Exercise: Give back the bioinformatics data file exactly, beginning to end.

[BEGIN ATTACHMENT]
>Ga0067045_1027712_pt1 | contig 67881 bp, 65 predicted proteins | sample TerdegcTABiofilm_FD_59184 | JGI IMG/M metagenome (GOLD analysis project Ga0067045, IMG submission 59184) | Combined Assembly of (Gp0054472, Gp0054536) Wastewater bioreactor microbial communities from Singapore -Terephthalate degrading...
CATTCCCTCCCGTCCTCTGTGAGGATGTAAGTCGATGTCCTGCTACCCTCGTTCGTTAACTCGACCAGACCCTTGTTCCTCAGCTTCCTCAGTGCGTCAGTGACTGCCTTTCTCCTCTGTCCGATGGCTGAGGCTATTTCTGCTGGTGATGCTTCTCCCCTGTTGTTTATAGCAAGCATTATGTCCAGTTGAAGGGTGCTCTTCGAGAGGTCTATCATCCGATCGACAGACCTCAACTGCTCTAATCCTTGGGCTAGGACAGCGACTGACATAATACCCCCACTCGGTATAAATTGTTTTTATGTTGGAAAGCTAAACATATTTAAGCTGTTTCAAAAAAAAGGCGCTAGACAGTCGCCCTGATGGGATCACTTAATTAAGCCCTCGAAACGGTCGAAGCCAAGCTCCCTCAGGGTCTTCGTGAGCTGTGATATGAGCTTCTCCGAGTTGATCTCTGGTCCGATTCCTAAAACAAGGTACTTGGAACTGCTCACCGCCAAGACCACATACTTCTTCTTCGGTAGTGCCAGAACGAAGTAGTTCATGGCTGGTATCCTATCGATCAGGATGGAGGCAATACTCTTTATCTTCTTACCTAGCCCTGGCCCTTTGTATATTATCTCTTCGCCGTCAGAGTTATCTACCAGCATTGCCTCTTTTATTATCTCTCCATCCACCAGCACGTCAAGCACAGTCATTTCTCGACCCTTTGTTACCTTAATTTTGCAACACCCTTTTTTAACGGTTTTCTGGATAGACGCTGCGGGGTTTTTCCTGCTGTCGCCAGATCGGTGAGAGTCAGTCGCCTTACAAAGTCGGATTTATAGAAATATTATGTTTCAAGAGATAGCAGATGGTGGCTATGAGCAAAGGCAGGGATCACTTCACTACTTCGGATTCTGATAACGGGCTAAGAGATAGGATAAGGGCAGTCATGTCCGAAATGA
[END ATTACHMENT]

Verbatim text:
>Ga0067045_1027712_pt1 | contig 67881 bp, 65 predicted proteins | sample TerdegcTABiofilm_FD_59184 | JGI IMG/M metagenome (GOLD analysis project Ga0067045, IMG submission 59184) | Combined Assembly of (Gp0054472, Gp0054536) Wastewater bioreactor microbial communities from Singapore -Terephthalate degrading...
CATTCCCTCCCGTCCTCTGTGAGGATGTAAGTCGATGTCCTGCTACCCTCGTTCGTTAACTCGACCAGACCCTTGTTCCTCAGCTTCCTCAGTGCGTCAGTGACTGCCTTTCTCCTCTGTCCGATGGCTGAGGCTATTTCTGCTGGTGATGCTTCTCCCCTGTTGTTTATAGCAAGCATTATGTCCAGTTGAAGGGTGCTCTTCGAGAGGTCTATCATCCGATCGACAGACCTCAACTGCTCTAATCCTTGGGCTAGGACAGCGACTGACATAATACCCCCACTCGGTATAAATTGTTTTTATGTTGGAAAGCTAAACATATTTAAGCTGTTTCAAAAAAAAGGCGCTAGACAGTCGCCCTGATGGGATCACTTAATTAAGCCCTCGAAACGGTCGAAGCCAAGCTCCCTCAGGGTCTTCGTGAGCTGTGATATGAGCTTCTCCGAGTTGATCTCTGGTCCGATTCCTAAAACAAGGTACTTGGAACTGCTCACCGCCAAGACCACATACTTCTTCTTCGGTAGTGCCAGAACGAAGTAGTTCATGGCTGGTATCCTATCGATCAGGATGGAGGCAATACTCTTTATCTTCTTACCTAGCCCTGGCCCTTTGTATATTATCTCTTCGCCGTCAGAGTTATCTACCAGCATTGCCTCTTTTATTATCTCTCCATCCACCAGCACGTCAAGCACAGTCATTTCTCGACCCTTTGTTACCTTAATTTTGCAACACCCTTTTTTAACGGTTTTCTGGATAGACGCTGCGGGGTTTTTCCTGCTGTCGCCAGATCGGTGAGAGTCAGTCGCCTTACAAAGTCGGATTTATAGAAATATTATGTTTCAAGAGATAGCAGATGGTGGCTATGAGCAAAGGCAGGGATCACTTCACTACTTCGGATTCTGATAACGGGCTAAGAGATAGGATAAGGGCAGTCATGTCCGAAATGA